Sunday, February 27, 2011

Evolution of the Bobi Digital Shelf

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What inspired me to create an artifact based on the "trapped" nature of MP3s? Coming from a generation that experienced the radio, mixtape, CD, and digital music file, I was heavily invested in taking inspirations from the past to explore my cultural origins and the place of modern day music in our collective history. I asked: "What makes vinyl more of a collectible than MP3s?" "How do people view collections in their homes?" "How can I design an artifact that fits into the context of today's modern day information architecture of multimedia?"
Not only did I wanted to connect with those who get kicks out of showcasing their connoisseurship, I wanted to generate culturally relevant justification for taking an already highly efficient digital medium (the MP3) and externalizing it into a physical material "thing" that could potentially have more meaning associated with it than bits and bytes.
From my interviews, I learned people - despite this whole green movement - showed appreciation towards items by allowing them physical space. Collections that had meaning almost always required an area in a person's home. The less space a collection took up, the less value the item had. When asked about their MP3 collections, many expressed great enthusiasm towards them, but often said, "But it's often hard to mix and share if you don't have the right tools. Even though digital is suppose to make it easier, I often feel like my music is trapped on the computer and the Internet." Others stated they wanted to feel more social again, as if technology mediates a lesser level of social interaction with their music. This, I found this interesting.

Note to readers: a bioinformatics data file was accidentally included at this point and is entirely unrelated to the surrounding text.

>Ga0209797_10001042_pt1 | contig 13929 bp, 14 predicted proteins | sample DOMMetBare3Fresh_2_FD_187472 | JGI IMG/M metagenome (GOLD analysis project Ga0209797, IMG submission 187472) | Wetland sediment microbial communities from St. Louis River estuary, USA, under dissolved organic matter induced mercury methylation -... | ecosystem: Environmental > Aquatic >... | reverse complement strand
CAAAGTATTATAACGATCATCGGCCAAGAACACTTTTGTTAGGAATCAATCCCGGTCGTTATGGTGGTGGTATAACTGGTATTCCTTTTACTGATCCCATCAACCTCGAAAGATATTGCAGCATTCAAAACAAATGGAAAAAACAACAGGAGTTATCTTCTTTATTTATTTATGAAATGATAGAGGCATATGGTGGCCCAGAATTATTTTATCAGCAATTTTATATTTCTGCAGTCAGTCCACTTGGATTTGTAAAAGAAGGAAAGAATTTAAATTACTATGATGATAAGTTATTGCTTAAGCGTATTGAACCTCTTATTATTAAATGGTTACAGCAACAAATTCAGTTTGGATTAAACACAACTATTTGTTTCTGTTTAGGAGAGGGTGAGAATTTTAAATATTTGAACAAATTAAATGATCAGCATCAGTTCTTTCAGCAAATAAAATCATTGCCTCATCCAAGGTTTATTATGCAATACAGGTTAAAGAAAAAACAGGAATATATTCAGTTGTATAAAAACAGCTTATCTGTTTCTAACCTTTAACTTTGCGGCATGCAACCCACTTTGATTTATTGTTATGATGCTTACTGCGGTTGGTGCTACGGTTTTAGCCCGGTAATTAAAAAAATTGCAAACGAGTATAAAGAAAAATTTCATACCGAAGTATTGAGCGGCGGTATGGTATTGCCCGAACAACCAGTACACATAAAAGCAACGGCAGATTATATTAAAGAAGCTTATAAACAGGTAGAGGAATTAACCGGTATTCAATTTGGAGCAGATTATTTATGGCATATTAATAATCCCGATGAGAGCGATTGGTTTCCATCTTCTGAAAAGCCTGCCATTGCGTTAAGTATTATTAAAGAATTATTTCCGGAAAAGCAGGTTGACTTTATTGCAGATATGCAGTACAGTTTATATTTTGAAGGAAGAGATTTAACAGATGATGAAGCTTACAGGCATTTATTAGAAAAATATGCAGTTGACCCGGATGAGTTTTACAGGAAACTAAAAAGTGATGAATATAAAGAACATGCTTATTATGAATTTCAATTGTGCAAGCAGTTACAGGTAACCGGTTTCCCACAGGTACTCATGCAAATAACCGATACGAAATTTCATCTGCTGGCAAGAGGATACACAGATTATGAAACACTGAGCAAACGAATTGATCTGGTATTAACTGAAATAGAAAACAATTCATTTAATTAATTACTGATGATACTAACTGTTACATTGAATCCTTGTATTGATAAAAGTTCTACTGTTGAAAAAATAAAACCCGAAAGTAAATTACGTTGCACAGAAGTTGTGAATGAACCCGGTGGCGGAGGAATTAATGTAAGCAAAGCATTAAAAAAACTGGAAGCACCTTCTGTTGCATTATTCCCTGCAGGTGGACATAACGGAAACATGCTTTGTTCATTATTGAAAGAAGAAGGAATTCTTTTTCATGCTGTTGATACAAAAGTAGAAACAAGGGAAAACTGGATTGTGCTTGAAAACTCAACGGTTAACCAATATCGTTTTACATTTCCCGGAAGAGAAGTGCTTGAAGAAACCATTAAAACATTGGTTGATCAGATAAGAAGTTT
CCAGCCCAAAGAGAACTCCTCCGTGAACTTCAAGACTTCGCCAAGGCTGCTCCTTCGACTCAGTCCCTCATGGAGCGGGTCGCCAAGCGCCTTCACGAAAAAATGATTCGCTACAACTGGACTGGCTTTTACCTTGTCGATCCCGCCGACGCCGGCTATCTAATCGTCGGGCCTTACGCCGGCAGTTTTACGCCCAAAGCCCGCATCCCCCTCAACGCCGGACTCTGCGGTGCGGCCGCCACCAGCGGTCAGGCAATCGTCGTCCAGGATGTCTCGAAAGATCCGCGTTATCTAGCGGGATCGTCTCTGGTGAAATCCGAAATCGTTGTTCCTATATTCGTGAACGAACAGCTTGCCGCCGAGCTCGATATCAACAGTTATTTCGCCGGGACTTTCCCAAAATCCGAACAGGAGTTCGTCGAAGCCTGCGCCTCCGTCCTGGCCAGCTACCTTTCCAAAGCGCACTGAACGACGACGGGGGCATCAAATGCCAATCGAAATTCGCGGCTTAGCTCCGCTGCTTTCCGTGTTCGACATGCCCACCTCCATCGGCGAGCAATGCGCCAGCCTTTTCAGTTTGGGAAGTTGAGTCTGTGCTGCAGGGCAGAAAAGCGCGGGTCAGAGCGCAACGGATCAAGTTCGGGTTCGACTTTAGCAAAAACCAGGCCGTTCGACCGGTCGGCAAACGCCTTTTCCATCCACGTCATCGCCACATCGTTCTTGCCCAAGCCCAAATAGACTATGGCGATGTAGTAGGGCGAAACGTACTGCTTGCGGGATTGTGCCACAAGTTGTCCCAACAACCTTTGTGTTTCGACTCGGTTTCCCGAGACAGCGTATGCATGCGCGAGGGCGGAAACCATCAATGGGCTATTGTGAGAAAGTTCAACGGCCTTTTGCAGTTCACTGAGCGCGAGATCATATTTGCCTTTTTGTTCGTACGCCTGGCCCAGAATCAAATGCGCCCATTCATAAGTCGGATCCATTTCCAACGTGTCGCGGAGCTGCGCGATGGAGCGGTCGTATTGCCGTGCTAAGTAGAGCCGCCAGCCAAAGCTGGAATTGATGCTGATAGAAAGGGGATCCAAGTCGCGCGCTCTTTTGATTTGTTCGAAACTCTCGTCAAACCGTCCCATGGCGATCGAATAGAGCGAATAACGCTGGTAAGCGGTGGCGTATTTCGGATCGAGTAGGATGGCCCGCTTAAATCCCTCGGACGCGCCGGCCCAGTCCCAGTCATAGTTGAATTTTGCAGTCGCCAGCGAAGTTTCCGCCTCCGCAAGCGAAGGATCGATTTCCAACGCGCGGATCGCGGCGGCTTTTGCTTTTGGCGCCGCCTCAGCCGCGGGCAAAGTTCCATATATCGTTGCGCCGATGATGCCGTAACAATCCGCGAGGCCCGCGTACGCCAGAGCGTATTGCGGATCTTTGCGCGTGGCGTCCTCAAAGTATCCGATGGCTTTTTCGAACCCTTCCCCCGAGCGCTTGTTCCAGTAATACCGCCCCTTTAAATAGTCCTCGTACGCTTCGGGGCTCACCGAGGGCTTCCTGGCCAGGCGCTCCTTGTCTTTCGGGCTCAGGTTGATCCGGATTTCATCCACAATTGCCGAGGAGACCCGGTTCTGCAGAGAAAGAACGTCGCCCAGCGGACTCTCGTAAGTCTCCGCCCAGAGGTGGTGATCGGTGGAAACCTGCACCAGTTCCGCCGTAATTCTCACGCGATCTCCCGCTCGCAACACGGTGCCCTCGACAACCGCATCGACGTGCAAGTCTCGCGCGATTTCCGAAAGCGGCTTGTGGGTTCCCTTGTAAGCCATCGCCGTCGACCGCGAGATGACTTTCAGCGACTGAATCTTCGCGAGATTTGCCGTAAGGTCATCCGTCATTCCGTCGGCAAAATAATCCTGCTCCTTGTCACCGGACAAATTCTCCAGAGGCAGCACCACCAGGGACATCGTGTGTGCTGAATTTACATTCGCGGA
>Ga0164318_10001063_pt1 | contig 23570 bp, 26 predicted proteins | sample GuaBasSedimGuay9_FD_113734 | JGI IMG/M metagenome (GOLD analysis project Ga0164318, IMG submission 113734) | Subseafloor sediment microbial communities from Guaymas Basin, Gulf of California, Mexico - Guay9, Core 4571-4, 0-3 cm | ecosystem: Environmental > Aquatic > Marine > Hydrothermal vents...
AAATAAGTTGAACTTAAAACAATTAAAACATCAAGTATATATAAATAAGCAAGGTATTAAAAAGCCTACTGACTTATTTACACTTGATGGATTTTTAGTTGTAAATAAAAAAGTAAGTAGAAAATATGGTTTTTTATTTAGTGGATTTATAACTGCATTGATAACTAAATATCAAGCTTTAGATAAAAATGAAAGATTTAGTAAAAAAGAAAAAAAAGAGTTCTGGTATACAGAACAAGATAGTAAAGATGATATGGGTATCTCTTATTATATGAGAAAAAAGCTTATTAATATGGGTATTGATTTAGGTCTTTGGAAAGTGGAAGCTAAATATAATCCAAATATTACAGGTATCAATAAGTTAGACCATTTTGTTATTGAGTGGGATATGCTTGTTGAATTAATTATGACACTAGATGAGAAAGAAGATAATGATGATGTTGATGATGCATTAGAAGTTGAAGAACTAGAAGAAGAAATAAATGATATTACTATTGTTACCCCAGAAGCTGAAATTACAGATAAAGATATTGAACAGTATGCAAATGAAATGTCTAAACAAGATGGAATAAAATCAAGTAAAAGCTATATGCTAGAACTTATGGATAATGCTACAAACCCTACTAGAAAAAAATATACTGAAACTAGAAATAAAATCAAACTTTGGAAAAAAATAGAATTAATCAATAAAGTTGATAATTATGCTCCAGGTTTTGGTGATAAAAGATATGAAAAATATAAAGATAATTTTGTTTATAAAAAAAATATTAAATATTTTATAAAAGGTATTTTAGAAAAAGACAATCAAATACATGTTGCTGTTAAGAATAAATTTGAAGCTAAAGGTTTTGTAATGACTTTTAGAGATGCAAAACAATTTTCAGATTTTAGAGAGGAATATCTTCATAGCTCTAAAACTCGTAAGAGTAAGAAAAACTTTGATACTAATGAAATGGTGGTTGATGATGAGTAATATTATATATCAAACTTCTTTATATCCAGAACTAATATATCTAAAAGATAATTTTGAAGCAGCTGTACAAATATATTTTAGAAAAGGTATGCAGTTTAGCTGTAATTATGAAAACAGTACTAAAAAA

Working for a media company has its perks, even if their focus is more on pure aesthetics than functional technology. Attacking our archives of millions of photos, I sifted through and did a 2-month artifact analysis of our readers' homes and their collections. I found while almost everyone had their own way of showcasing their collections, there was a common trend of placing items in personally invested areas that have a curated collection on display. "This curation process," I thought, "has to have an effect on how they view their collections."
I also inquired on the different methods of organizing music itself. I checked out modern day music organizers (iTunes, Winamp, FooBar) and many forums associated on its shortcomings. I read into physical theory (tangible vs. digital), digital deterioration, and digital hoarding. I learned about tangible luxury, the sustainability argument, and referenced Weiser's writings on UBICOMP. Also in the mix are Dennis Dutton's Darwinian Theory of Beauty, interviews with DJs, and human gesture research. After 3 months of that, I was beat. But there was no doubt a linger set of ideas and ideals I now had in my pocket to pursue a design.